posted by jwells at 5:58 AM on July 28, 2010

I doubt it makes much of a difference from Kwik-E-Mart to BP or Shell. If you're concerned about carbon build up run a 1/2 can of Seafoam through the gas tank every time you change the oil. That will take care of any build up on the injectors. Personally, I only run 91 or 93 in my Impreza WRX, but the nature of Forced Induction makes that absolutely necessary. For a naturally aspirated engine (or any engine for that matter), stick with what the manual says. I'm guessing it says 87. You're going to get the best gas mileage and it's the cheapest gas you can get. If you'd like to save <$2.00 per fill, fill up at the cheap stations, it's not that big of a deal. There aren't that many refineries in the US, hence why a lot of those little stations are supplied by BP, Shell, Mobile, etc.
posted by ganzhimself at 7:19 AM on July 28, 2010 [1 favorite]

Anecdote: I had a friend who believed that Shell gas was the best gas and he was willing to pay more for it and use it exclusively. His engine needed some work; he took it to the Shell station mechanic who told him the trouble was probably due to the bad gas that he was putting in his tank and he should be buying Shell gas.
posted by CathyG at 8:00 AM on July 28, 2010 [1 favorite]

No it's not worth it. Your Toyota will be optimized to run on standard petrol rather than premium petrol, since that's what Toyota would expect you to run it on. It's not a high performance engine that might garner a performance benefit benefit from the higher octane of premium petrol. The only point I'd make is buy from a reputable brand, and not always from the discount station or supermarket station all the time.
My Honda dealer told me not to worry about premium petrol and said that the car was designed to run on standard.
posted by arcticseal at 9:52 AM on July 28, 2010

There's a larger point here: "Most people seem to agree ..."

Most people don't know squat about cars and, where things like the chemistry and physics of combustion are concerned, that often includes mechanics. People who rail against alternative medicine often engage in exactly the same kind of woo with their cars.

"I use Chevron gas and I've never thrown a rod, so it must work!"

If you want to know how to take care of your car, don't ask your friends what works unless they're Jon-o or Brockles, or an automotive engineer.

Sorry, it's just a pet peeve of mine.
posted by klanawa at 10:44 AM on July 28, 2010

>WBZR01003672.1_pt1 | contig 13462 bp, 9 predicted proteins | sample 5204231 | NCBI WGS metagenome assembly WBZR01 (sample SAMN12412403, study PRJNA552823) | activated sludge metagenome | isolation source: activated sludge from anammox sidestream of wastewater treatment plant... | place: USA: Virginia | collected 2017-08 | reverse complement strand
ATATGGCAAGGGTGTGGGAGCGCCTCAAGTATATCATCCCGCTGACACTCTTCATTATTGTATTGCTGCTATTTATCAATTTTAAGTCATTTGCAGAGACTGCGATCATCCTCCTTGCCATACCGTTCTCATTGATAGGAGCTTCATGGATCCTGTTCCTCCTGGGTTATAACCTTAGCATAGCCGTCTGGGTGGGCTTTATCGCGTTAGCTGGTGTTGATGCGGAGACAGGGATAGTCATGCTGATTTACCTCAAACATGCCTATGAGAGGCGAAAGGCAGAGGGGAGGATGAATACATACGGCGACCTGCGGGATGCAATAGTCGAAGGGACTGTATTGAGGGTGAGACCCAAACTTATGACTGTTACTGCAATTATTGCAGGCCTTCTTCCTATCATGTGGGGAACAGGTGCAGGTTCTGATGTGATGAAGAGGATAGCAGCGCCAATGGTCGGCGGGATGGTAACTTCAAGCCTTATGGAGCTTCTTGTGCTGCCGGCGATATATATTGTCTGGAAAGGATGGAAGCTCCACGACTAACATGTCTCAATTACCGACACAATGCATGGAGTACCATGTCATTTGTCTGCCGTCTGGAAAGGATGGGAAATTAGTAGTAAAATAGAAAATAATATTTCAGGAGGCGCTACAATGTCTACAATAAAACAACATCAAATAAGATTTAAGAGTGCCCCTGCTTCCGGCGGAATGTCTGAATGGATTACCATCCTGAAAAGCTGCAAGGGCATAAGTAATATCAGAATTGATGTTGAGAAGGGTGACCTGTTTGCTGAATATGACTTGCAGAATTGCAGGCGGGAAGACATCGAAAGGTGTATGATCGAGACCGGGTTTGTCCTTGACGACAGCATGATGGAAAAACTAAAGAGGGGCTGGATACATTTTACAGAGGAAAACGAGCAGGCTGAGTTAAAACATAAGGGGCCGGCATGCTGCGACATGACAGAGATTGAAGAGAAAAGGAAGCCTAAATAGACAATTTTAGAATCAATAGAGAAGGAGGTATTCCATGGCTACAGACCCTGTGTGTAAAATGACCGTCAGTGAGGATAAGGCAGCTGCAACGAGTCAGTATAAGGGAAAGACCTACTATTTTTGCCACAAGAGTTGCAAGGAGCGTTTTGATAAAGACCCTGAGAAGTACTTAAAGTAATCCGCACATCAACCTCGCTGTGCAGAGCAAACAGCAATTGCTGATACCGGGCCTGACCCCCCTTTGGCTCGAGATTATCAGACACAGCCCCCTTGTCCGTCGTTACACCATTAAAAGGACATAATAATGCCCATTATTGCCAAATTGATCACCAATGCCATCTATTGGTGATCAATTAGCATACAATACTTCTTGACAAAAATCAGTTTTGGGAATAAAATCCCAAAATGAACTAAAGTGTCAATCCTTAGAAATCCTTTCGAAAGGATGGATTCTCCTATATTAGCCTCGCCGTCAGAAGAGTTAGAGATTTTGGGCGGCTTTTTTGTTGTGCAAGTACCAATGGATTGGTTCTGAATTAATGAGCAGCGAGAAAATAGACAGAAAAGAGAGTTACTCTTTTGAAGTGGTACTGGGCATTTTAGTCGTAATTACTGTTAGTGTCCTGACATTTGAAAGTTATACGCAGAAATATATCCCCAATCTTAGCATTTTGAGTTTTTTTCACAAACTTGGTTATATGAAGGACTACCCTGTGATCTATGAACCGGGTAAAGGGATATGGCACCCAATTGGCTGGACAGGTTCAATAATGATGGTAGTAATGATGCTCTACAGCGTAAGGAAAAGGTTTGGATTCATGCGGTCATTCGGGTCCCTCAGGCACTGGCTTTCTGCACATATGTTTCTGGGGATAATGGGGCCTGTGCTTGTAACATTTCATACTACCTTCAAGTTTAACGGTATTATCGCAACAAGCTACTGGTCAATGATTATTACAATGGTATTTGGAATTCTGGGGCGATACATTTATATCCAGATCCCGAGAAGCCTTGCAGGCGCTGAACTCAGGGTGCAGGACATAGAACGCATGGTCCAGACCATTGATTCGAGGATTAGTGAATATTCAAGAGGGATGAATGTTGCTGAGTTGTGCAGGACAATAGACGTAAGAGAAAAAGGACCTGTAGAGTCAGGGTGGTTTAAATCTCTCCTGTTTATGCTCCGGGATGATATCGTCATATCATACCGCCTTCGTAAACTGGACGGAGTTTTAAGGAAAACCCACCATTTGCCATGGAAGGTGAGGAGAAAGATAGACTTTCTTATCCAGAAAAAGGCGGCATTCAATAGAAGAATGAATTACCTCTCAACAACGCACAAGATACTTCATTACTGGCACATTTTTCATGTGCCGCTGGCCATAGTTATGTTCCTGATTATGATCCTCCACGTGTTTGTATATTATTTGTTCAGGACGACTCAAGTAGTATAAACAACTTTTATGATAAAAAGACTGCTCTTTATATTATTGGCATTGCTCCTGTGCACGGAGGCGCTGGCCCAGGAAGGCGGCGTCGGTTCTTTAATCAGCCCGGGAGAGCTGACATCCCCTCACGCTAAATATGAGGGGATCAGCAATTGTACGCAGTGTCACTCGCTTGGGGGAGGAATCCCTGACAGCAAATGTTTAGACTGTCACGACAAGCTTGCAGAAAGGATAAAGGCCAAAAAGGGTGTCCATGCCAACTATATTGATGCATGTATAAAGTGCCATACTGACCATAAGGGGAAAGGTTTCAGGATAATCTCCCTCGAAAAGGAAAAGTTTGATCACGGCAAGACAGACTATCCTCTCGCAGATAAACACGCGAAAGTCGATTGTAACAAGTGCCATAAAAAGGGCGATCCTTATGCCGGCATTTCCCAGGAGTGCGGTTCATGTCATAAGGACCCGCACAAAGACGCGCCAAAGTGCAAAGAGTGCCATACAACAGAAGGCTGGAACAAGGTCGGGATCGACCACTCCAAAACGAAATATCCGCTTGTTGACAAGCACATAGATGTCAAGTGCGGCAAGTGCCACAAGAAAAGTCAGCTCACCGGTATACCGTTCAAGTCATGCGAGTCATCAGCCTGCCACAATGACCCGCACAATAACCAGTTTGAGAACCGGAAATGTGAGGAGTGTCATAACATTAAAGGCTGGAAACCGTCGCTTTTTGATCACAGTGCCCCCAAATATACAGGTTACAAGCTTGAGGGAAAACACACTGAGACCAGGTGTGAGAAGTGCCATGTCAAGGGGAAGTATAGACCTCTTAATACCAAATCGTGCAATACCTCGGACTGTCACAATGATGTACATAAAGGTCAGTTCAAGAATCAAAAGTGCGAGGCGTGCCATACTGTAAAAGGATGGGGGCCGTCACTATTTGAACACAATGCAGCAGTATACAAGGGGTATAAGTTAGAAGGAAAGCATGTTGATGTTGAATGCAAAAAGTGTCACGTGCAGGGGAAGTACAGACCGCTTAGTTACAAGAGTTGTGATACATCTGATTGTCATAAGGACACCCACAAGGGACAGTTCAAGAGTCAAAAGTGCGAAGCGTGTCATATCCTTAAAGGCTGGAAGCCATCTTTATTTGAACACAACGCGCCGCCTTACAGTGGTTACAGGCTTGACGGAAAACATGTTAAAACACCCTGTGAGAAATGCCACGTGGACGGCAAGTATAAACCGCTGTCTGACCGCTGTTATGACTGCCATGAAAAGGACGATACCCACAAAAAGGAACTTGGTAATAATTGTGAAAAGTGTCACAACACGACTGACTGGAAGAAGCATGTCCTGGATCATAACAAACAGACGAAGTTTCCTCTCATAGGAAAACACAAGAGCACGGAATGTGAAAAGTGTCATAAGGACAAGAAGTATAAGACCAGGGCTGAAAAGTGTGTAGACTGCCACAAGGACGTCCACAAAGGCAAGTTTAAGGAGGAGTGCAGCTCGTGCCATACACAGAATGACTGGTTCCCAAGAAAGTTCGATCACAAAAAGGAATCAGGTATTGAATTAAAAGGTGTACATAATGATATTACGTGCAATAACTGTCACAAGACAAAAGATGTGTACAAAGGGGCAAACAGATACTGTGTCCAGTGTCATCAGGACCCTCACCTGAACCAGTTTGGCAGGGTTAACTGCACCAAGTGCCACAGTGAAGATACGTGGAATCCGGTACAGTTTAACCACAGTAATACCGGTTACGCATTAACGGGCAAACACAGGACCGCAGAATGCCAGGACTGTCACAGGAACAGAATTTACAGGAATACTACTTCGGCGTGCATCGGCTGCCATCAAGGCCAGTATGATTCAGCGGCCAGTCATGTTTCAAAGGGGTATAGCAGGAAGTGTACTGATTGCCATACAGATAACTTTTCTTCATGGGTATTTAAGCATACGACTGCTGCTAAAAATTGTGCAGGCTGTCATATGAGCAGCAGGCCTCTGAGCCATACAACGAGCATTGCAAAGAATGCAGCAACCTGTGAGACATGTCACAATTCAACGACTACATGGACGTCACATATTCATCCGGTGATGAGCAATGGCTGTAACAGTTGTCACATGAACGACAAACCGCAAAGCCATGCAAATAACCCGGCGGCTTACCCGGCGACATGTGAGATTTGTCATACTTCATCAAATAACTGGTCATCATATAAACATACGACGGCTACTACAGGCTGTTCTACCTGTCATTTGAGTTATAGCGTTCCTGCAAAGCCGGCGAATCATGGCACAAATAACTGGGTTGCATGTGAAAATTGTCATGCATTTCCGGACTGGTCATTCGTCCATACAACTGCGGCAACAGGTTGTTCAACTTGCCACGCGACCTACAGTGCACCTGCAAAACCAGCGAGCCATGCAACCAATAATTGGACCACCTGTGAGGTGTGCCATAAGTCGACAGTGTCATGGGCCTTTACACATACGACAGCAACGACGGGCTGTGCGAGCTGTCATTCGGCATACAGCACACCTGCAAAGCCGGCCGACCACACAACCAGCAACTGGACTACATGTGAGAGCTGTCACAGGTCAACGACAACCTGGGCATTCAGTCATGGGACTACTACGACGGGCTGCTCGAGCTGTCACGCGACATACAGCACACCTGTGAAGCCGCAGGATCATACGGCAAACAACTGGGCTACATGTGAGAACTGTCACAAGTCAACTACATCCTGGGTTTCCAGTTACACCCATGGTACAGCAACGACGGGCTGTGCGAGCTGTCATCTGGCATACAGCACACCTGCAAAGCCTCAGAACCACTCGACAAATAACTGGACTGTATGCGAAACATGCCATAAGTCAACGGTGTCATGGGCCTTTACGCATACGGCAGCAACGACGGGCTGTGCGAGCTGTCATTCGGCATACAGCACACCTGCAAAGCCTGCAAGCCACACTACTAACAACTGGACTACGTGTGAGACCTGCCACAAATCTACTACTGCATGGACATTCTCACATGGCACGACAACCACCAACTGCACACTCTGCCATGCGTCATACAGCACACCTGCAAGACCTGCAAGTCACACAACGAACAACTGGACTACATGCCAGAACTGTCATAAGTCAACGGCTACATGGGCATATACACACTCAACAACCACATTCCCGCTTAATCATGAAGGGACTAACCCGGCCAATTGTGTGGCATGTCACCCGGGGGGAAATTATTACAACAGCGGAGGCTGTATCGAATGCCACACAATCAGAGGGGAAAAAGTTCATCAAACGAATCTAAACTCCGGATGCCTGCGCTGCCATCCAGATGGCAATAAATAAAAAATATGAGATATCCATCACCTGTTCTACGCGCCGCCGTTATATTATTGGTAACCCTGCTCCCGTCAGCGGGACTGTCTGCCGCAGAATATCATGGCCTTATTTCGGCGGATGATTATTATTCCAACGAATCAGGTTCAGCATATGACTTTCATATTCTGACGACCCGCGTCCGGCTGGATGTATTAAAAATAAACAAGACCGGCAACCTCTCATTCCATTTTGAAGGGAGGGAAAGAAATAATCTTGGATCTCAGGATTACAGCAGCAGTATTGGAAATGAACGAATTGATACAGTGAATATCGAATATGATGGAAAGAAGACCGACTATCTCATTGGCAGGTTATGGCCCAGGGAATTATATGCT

Both of my Subarus - one NA, one turbo - perform better after I fill up at a Chevron and continue to perform that way for a couple weeks, even after a fill-up at a Shell. I suspect there is something to Techron. Given prices are pretty much consistent across brands here (SF bay area), I fill up at Chevron stations preferentially.
posted by jet_silver at 12:58 PM on July 28, 2010

Do not confuse octane requirements with detergency. Two completely different things.

Use whatever grade of gas the car calls for, either in the manual or by performance. Some cars only require 87 but can take advantage of 91 or 93. Others won't care. And some others will actually run worse on higher octane.

I can't prove it, but I read somewhere that most stations use the same detergent in all grades. Or maybe that was a requirement of a "tier 2" gasoline?

One thing to consider is not picking a single gasoline brand and sticking with it, but switching up among a couple of favorites. Each detergent chemistry will loosen different things, and switching them up theoretically gets more out.

Finally, it is *MUCH* easier to keep dirt from sticking in the first place than it is to clean it out after it has accumulated. But it is not as spectacular as buying a bottle of magic fluid and "restoring" the power and smoothness you hadn't noticed you lost. Better to never lose it in the first place.

(You car probably fills up at about 10 or 11 gallons, right? 10 cents more a gallon is the difference between a 28.99 fillup and a 29.99 fillup. Add those dollars up and you pretty much get to the same price as buying cheaper gas and a bottle of expensive cleaner used once an oil change. I just buy the good gas so I'm done with it.)
posted by gjc at 6:06 PM on July 28, 2010

It also depends on how your gas is introduced into the cylinder - direct fuel injection systems don't blow gasoline over your valves, so they don't receive any benefit from the additives. Apparently you have to Seafoam those engines every couple-thousand miles if you want to clean your valves.
posted by Kyol at 10:33 PM on July 28, 2010

Excellents points everyone, but I think gjc is right. It only turns out to be a couple dollars difference between cleaning the engine and keeping it clean all the time.
posted by Roman Graves at 9:21 PM on July 29, 2010